The PPTCT programme in India is part of a four-pronged strategy (4) that recognises vulnerabilities to HIV through the lifecycle. From prevention education for adolescents to the minimisation of the risk of HIV transmission in pregnant women, to the continuing care and support of affected and infected mothers and babies, the strategy aims to be an overarching focus on the entire lifecycle of risk and vulnerability. According to the national PPTCT guidelines, government hospitals should be able to provide HIV-positive pregnant women with Nevirapine as antiretroviral (ARV) prophylaxis, and at the onset of labour. The newborn infant is also provided a single dose of Nevirapine within 72 hours of delivery.

Counselling, consent and communication

However, the issue in India eventually is one of how the public healthcare system reaches out to women and children at risk. As of December 2005, there were 488 PPTCT centres in the country, 90% of which were in high-prevalence states. NACO reports that 2.9 million women have been reached through its programmes by 2005, whereas the target for the year was 6.9 million (5). Under NACP III (National AIDS Control Programme 2007-2012) NACO aims to reach 7.5 million women and provide ART (antiretroviral therapy) prophylaxis to 75,600 infected mother-baby pairs (6). The PPTCT programme, funded by the Elizabeth Glaser Paediatric AIDS Foundation (EGPAF), is another initiative that supports nine organisations in Andhra Pradesh, Maharashtra, Karnataka and Tamil Nadu in diverse private sector, faith-based and NGO-supported healthcare settings (7). EGPAF’s support is focused, yet is the only other significant player in PPTCT service delivery.
Within these large national public health efforts, the details matter. The PPTCT programme mandates that women are to be counselled on HIV and informed enough to give consent. How this is handled is difficult to say, and not many assessments of this aspect of PPTCT services are readily available.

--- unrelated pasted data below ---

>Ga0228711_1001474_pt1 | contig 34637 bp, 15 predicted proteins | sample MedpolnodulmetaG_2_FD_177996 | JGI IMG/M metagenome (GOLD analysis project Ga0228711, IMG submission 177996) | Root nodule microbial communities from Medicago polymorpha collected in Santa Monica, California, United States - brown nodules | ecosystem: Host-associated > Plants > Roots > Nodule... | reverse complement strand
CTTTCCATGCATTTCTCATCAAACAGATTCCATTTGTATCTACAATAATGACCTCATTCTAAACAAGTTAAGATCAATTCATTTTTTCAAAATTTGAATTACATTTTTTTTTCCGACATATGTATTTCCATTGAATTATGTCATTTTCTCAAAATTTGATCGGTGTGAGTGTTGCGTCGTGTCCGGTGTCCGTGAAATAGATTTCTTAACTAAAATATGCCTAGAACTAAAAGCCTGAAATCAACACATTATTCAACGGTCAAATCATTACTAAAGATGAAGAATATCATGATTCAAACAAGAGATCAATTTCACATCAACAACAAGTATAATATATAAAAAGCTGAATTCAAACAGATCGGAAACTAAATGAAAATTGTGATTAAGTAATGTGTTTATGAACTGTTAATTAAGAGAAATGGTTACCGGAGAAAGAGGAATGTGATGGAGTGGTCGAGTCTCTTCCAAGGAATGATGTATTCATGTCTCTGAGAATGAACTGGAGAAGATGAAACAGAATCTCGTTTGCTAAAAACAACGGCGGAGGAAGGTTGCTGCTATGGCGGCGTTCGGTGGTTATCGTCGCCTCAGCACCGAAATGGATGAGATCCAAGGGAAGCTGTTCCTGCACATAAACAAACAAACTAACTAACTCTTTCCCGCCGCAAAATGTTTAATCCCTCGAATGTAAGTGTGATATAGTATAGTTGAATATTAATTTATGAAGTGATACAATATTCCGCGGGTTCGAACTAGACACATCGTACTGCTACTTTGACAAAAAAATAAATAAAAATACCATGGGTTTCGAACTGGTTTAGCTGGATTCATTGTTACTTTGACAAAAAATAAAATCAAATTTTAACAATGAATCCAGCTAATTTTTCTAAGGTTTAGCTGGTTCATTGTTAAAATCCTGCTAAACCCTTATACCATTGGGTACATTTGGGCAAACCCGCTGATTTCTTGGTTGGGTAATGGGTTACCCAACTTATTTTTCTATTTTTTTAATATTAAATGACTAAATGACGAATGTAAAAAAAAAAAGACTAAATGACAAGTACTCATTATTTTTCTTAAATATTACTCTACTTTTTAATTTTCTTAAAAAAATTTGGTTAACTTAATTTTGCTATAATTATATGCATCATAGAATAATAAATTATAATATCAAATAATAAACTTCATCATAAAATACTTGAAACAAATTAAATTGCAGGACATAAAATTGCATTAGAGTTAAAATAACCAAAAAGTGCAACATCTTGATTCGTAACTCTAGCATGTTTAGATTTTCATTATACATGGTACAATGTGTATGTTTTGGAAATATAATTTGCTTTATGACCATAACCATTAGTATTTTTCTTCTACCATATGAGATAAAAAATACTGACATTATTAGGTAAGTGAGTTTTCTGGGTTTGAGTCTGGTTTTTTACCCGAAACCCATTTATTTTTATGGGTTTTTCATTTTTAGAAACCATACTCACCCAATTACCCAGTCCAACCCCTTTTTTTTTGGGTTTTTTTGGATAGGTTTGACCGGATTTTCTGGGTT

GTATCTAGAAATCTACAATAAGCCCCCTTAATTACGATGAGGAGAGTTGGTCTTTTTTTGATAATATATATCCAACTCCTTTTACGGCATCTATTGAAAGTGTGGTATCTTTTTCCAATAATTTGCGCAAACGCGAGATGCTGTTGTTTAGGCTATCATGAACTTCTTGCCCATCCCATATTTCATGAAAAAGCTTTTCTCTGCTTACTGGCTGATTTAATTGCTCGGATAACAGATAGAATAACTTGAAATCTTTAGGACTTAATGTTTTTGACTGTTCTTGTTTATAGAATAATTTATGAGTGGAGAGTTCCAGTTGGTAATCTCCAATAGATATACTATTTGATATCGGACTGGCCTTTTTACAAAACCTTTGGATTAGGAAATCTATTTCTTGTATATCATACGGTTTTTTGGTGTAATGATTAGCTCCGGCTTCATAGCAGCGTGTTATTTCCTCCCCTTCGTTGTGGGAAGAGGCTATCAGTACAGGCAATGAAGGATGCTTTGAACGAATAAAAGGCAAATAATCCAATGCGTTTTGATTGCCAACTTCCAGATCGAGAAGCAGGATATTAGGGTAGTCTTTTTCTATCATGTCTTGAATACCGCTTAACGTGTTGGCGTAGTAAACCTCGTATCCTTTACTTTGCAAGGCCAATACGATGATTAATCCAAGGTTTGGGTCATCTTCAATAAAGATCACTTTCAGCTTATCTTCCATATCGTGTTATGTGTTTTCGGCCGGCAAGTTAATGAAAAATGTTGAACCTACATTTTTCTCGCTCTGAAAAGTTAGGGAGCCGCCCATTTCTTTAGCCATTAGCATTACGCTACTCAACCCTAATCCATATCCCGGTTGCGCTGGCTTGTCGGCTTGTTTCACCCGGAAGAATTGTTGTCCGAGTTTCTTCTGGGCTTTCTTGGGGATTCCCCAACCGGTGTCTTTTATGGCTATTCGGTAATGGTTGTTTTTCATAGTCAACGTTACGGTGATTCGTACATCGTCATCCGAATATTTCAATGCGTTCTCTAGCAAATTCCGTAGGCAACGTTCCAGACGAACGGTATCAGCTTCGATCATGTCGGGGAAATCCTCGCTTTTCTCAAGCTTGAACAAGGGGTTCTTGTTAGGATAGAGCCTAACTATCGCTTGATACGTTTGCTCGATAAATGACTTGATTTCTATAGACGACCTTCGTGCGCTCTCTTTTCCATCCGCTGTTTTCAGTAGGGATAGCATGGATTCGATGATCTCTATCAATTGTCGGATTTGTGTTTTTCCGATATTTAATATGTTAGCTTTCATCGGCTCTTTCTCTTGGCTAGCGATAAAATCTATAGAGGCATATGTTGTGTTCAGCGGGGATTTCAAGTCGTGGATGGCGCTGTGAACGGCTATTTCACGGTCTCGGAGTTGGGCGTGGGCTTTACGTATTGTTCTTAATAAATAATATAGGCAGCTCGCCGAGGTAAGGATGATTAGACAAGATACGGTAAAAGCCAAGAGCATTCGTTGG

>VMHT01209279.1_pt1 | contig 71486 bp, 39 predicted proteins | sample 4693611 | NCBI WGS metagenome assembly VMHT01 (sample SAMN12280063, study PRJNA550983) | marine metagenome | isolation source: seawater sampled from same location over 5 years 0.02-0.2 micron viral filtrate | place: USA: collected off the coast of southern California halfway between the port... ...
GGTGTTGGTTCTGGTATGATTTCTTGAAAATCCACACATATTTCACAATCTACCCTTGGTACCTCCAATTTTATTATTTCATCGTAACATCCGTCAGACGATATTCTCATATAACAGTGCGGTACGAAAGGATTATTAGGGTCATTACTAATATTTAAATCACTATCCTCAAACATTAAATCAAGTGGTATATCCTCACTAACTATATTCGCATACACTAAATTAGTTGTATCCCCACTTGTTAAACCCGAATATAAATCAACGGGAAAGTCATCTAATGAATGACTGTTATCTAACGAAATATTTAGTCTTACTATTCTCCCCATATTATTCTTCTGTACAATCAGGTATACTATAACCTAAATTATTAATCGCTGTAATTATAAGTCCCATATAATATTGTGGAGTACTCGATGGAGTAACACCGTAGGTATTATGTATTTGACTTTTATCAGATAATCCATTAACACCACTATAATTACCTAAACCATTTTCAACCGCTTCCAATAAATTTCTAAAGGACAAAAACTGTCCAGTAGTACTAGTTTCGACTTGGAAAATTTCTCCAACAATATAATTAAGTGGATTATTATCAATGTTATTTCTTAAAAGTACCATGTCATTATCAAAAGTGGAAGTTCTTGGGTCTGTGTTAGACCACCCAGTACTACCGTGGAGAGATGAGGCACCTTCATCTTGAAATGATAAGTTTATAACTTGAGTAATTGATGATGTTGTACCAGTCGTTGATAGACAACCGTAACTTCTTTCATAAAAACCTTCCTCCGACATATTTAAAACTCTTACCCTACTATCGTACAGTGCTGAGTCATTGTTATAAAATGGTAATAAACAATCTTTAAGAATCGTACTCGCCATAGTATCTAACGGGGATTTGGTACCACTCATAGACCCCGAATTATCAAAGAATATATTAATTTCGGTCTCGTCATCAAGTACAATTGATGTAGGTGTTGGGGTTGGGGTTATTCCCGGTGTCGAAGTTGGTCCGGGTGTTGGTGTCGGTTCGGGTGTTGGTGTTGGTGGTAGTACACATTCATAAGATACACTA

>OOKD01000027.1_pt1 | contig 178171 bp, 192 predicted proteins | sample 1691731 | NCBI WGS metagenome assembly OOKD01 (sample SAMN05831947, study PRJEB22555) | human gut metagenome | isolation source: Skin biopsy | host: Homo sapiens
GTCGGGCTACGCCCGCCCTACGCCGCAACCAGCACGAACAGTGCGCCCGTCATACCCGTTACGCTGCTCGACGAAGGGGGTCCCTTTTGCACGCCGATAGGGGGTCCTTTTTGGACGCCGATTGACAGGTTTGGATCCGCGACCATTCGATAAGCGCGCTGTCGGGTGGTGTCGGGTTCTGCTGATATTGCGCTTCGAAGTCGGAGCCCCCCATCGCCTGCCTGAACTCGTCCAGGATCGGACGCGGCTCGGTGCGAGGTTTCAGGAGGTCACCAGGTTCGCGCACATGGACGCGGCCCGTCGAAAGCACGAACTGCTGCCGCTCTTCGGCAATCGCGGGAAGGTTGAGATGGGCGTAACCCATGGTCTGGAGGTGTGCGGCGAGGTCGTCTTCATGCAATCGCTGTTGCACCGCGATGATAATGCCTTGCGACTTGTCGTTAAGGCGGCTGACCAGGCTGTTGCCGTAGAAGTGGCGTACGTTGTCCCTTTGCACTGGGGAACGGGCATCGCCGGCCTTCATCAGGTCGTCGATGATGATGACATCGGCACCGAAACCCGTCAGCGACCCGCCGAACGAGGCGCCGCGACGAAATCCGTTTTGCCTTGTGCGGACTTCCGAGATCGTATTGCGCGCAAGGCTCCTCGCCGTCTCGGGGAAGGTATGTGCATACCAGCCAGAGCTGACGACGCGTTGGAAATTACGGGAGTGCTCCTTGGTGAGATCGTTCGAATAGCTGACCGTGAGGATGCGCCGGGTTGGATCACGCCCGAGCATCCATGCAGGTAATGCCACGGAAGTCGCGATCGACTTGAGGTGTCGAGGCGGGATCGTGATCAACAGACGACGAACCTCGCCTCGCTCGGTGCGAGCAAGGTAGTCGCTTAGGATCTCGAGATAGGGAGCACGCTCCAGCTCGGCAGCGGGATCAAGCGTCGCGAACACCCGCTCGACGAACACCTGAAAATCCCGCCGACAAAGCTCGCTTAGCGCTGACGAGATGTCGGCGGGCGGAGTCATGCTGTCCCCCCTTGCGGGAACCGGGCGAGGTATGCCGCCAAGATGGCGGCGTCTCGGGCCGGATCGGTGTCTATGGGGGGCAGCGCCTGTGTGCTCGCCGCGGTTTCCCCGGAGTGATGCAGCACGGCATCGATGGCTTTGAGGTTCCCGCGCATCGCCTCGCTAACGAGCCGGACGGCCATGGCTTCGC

What is becoming the norm is ‘opt out’ testing, in which all women are informed either verbally or through information leaflets that they will be tested for HIV unless they specifically state they don’t want it. The rationale behind opt out testing is that it normalises HIV testing and tries to ensure that as many women as possible are tested. The problem with this approach of ‘sweeping’ a whole population is that, in the regimented routine of antenatal care settings, women may not realise that they can refuse a test, particularly if they are young, poor and not well-educated.

An assessment of innovations in PPTCT service delivery in four Mumbai hospitals conducted for UNICEF and the Mumbai District AIDS Control Society by this writer found counsellors and doctors saying that providing counselling was one of the most challenging aspects of PPTCT in a busy hospital setting. Beyond addressing the fear, stigma and misunderstandings associated with HIV, counsellors found it difficult to address the more sensitive issues of sexuality, gender, addressing both male and female partners and their needs (8). Moreover, counsellors consistently raised the issue of the pressure to fill in endless registers and records, a common administrative burden that seems to mark the fight against HIV; sometimes women get herded through the tests and counselling when, in fact, that is precisely where they require time and attention. There appears to be a sincere effort to ensure that women don’t miss out, but this could result in hurried counselling.